The Minnesota Golden Gophers’ first season under new head coach P.J. Fleck has to come a close after Saturday’s 31-0 loss to Wisconsin. The Gophers finished the season 5-7 overall, with a Big Ten conference record of 2-7. Now the offseason begins, as Fleck and the coaching staff hit the recruiting trail ahead of the early signing period that begins on Wednesday, Dec. 20. But here at The Daily Gopher, we’re already looking ahead to next season. With nine months until the Gophers take the field against New Mexico State, these are the five big questions we have for Fleck’s squad ahead of his sophomore campaign at the helm.
5. Can the Gophers row their boat back to a bowl game? The Gophers’ streak of six consecutive bowl games is over. Fleck has stated that he aspires to loftier goals than six wins and a bowl game — often citing the Gophers’ decades-long Big Ten championship drought as one of the challenges that attracted him to Minnesota — but you have to walk before you can run. If the Gophers are sitting at home again next winter, it’ll be another missed opportunity for a roster that would benefit from the additional bowl practices, and it won’t sit well with fans eager to see forward progress under Fleck. Looking ahead to next year’s schedule, the Gophers open the season with three non-conference games at home, their toughest test coming against Fresno State, but will hit the road for five conference games, including trips to Ohio State and Wisconsin. Six of their twelve opponents are bowling this season.
4. Can Ed Warinner continue to build the offensive line? Minnesota will lose Garrison Wright, Vincent Calhoun, and Nick Connelly, who combined for 23 starts this season, but returns starting tackles Donnell Greene and Sam Schlueter, guard Conner Olson, and center Jared Weyler. All four of them started at least six games this season. Depth will continue to be an issue though. Behind those four, in terms of scholarship offensive linemen, will be two redshirt juniors, one redshirt sophomore, four redshirt freshman, and four true freshman.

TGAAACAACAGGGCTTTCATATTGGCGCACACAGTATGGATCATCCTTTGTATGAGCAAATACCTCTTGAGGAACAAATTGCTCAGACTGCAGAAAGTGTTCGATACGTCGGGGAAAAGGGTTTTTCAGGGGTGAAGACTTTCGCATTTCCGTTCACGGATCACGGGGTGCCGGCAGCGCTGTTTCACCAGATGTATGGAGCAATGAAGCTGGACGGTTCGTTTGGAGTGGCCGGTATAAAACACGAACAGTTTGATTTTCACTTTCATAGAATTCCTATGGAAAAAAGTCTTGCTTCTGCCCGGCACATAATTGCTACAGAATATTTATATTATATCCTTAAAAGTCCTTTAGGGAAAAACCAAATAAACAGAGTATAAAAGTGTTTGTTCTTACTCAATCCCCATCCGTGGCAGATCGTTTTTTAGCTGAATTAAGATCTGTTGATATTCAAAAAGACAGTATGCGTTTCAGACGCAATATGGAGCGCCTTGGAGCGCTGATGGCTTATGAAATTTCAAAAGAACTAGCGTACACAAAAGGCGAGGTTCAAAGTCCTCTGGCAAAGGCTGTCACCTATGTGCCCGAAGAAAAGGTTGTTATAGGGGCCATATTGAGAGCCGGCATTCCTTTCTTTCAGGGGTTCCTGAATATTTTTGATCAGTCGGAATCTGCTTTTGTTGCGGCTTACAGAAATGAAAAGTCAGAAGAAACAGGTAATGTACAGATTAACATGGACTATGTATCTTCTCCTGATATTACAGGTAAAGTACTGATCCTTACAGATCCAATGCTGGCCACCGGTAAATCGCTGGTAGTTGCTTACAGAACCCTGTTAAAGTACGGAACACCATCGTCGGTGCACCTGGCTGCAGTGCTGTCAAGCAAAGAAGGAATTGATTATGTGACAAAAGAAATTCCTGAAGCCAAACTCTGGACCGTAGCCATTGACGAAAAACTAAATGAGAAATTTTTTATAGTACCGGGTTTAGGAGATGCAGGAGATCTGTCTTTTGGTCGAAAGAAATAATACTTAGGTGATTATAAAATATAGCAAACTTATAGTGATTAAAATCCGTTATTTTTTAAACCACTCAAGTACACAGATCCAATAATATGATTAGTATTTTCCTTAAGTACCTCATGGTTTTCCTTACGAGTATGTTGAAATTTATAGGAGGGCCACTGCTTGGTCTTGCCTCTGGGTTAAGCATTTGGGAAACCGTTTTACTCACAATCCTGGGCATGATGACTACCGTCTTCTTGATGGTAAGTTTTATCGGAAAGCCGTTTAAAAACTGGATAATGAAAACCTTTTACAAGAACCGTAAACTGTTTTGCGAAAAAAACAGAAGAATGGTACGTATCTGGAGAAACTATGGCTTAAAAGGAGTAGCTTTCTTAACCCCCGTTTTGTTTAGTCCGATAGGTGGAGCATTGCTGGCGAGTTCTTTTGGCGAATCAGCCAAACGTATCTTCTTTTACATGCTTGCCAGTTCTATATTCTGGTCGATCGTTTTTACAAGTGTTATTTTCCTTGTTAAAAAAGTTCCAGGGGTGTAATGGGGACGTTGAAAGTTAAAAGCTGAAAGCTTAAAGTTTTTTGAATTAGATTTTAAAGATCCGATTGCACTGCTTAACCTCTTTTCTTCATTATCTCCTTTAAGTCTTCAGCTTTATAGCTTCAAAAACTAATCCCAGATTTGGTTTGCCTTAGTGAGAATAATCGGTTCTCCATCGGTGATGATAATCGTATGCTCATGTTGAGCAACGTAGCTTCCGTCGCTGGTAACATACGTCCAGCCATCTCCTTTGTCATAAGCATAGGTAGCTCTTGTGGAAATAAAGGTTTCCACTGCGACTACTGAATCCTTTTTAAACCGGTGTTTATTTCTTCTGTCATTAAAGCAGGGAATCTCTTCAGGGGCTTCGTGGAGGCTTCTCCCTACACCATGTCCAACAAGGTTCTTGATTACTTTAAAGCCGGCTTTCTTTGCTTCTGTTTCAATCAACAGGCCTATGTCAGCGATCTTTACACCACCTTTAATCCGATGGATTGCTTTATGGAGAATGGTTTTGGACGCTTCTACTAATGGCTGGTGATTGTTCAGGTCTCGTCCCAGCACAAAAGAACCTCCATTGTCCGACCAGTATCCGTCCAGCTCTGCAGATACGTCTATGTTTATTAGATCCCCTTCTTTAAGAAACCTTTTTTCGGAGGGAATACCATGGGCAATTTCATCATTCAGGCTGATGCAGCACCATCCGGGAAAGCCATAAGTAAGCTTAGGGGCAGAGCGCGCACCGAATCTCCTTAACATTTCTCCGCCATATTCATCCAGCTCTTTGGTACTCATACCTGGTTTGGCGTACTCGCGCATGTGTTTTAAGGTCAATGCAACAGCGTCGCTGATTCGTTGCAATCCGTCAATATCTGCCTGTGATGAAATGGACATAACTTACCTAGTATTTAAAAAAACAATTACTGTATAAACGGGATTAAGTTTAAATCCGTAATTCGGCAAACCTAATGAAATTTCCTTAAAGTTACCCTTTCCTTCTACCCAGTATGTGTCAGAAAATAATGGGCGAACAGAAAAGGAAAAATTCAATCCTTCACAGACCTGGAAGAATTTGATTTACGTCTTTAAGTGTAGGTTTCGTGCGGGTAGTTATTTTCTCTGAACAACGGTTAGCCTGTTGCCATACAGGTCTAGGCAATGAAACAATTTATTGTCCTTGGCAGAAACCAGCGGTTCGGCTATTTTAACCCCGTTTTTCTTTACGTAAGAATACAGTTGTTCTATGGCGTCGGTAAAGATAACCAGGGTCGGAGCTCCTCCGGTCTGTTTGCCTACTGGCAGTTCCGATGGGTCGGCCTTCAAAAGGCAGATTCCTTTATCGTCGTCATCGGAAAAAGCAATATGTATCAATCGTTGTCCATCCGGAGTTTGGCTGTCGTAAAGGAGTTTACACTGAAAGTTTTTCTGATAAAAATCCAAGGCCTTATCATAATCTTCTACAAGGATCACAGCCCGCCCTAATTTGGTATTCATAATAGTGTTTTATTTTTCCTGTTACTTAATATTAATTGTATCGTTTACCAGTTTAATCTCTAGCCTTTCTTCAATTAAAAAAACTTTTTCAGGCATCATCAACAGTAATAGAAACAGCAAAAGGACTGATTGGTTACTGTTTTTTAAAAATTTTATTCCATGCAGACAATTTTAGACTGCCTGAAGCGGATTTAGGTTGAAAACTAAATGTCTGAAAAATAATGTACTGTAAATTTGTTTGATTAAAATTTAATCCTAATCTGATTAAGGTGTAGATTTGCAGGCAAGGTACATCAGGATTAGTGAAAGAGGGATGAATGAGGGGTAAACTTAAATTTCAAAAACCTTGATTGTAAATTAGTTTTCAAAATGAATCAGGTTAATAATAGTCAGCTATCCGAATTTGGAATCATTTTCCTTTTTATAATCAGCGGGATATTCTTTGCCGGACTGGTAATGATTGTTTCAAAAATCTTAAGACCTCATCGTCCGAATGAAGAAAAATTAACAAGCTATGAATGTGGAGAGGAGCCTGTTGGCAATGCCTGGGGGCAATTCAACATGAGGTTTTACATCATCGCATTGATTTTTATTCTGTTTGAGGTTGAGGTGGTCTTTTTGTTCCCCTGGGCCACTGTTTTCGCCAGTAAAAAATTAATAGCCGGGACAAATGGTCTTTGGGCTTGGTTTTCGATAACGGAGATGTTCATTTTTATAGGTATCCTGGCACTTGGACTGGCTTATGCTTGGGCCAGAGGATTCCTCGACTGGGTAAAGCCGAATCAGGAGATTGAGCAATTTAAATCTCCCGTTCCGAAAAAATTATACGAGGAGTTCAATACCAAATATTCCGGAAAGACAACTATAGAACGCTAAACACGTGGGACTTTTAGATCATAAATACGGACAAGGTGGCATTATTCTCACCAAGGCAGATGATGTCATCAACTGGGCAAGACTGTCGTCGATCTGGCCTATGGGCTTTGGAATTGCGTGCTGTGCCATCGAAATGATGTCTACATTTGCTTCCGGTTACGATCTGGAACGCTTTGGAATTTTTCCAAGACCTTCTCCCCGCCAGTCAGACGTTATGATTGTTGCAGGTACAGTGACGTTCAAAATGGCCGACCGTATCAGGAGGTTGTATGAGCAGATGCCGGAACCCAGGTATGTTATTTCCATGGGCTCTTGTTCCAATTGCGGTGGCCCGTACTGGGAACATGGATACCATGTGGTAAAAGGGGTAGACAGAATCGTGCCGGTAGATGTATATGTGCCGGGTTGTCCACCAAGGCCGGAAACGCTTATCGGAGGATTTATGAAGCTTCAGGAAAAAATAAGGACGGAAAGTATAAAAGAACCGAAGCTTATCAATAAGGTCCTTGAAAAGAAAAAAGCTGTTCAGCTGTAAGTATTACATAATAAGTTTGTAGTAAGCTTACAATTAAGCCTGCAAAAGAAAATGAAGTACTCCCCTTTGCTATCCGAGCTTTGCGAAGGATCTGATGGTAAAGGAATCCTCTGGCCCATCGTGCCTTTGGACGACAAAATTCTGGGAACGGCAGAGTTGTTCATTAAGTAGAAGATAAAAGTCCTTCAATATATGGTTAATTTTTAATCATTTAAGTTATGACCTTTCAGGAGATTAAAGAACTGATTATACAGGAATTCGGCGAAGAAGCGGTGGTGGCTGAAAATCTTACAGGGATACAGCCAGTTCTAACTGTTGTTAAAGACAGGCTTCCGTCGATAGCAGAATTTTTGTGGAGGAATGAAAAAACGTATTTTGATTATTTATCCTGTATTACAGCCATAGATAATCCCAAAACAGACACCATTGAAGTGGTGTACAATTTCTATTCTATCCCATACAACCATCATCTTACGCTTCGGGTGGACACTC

In terms of how the line fared under offensive line coach Ed Warinner this season, I turned to our friends at Football Outsiders to help gauge their performance:
- Adjusted Line Yards: 104th in 2016, 53rd in 2017
- Opportunity Rate (percentage of carries, when five yards are available, that gain at least five yards): 66th in 2016, 68th in 2017
- Power Success Rate (percentage of runs on third or fourth down, two yards or less to go, that achieved a first down or touchdown): 105th in 2016, 34th in 2017
- Stuff Rate (percentage of carries by running backs that are stopped at or before the line of scrimmage): 92nd in 2016, 42nd in 2017
- Adjusted Sack Rate: 31st in 2016, 102nd in 2017
With the exception of opportunity rate and adjusted sack rate, the Gophers’ offensive line appears to have improved for the most part, so Warinner has them on the right track. The question this unit will face is whether they can sustain and improve upon that success.